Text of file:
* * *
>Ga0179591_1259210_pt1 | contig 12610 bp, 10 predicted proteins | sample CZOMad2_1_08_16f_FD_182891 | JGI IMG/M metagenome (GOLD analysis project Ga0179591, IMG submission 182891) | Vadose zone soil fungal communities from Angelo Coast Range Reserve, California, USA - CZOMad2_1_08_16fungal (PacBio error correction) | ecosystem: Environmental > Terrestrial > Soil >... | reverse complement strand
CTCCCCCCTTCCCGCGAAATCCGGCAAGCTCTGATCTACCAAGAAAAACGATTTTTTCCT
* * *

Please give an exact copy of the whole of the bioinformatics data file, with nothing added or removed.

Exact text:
>Ga0179591_1259210_pt1 | contig 12610 bp, 10 predicted proteins | sample CZOMad2_1_08_16f_FD_182891 | JGI IMG/M metagenome (GOLD analysis project Ga0179591, IMG submission 182891) | Vadose zone soil fungal communities from Angelo Coast Range Reserve, California, USA - CZOMad2_1_08_16fungal (PacBio error correction) | ecosystem: Environmental > Terrestrial > Soil >... | reverse complement strand
CTCCCCCCTTCCCGCGAAATCCGGCAAGCTCTGATCTACCAAGAAAAACGATTTTTTCCT